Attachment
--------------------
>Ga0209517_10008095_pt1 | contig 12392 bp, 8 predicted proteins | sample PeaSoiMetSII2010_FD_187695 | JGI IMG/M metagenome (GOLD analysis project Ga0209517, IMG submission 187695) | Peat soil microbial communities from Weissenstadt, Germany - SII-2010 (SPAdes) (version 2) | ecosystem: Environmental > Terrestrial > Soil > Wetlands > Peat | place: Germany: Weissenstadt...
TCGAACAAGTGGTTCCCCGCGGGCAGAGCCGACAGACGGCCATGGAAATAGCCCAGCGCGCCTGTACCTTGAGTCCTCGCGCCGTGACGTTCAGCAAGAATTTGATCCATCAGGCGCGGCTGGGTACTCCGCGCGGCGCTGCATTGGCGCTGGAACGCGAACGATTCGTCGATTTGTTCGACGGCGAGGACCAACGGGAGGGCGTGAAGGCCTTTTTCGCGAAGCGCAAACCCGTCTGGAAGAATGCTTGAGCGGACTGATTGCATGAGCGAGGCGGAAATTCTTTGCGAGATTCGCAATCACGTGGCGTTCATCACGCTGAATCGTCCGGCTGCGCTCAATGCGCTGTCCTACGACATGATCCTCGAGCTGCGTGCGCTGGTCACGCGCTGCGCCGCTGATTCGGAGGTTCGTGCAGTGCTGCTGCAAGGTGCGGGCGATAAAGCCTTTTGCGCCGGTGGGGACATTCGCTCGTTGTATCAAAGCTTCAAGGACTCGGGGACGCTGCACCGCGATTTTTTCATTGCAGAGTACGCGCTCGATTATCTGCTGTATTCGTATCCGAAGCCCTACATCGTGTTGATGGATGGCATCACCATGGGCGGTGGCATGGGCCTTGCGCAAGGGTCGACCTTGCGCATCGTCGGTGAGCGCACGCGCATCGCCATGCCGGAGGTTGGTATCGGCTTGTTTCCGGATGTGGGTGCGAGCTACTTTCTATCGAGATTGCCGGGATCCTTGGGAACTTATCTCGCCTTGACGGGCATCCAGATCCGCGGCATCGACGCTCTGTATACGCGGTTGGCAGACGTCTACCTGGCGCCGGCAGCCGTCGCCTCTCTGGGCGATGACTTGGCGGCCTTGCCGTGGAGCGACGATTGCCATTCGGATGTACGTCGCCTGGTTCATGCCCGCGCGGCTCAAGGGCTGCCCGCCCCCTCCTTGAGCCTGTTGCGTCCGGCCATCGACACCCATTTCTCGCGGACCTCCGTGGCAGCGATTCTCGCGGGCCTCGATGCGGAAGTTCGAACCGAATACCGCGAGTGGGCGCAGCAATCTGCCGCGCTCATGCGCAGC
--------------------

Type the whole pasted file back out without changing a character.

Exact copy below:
>Ga0209517_10008095_pt1 | contig 12392 bp, 8 predicted proteins | sample PeaSoiMetSII2010_FD_187695 | JGI IMG/M metagenome (GOLD analysis project Ga0209517, IMG submission 187695) | Peat soil microbial communities from Weissenstadt, Germany - SII-2010 (SPAdes) (version 2) | ecosystem: Environmental > Terrestrial > Soil > Wetlands > Peat | place: Germany: Weissenstadt...
TCGAACAAGTGGTTCCCCGCGGGCAGAGCCGACAGACGGCCATGGAAATAGCCCAGCGCGCCTGTACCTTGAGTCCTCGCGCCGTGACGTTCAGCAAGAATTTGATCCATCAGGCGCGGCTGGGTACTCCGCGCGGCGCTGCATTGGCGCTGGAACGCGAACGATTCGTCGATTTGTTCGACGGCGAGGACCAACGGGAGGGCGTGAAGGCCTTTTTCGCGAAGCGCAAACCCGTCTGGAAGAATGCTTGAGCGGACTGATTGCATGAGCGAGGCGGAAATTCTTTGCGAGATTCGCAATCACGTGGCGTTCATCACGCTGAATCGTCCGGCTGCGCTCAATGCGCTGTCCTACGACATGATCCTCGAGCTGCGTGCGCTGGTCACGCGCTGCGCCGCTGATTCGGAGGTTCGTGCAGTGCTGCTGCAAGGTGCGGGCGATAAAGCCTTTTGCGCCGGTGGGGACATTCGCTCGTTGTATCAAAGCTTCAAGGACTCGGGGACGCTGCACCGCGATTTTTTCATTGCAGAGTACGCGCTCGATTATCTGCTGTATTCGTATCCGAAGCCCTACATCGTGTTGATGGATGGCATCACCATGGGCGGTGGCATGGGCCTTGCGCAAGGGTCGACCTTGCGCATCGTCGGTGAGCGCACGCGCATCGCCATGCCGGAGGTTGGTATCGGCTTGTTTCCGGATGTGGGTGCGAGCTACTTTCTATCGAGATTGCCGGGATCCTTGGGAACTTATCTCGCCTTGACGGGCATCCAGATCCGCGGCATCGACGCTCTGTATACGCGGTTGGCAGACGTCTACCTGGCGCCGGCAGCCGTCGCCTCTCTGGGCGATGACTTGGCGGCCTTGCCGTGGAGCGACGATTGCCATTCGGATGTACGTCGCCTGGTTCATGCCCGCGCGGCTCAAGGGCTGCCCGCCCCCTCCTTGAGCCTGTTGCGTCCGGCCATCGACACCCATTTCTCGCGGACCTCCGTGGCAGCGATTCTCGCGGGCCTCGATGCGGAAGTTCGAACCGAATACCGCGAGTGGGCGCAGCAATCTGCCGCGCTCATGCGCAGC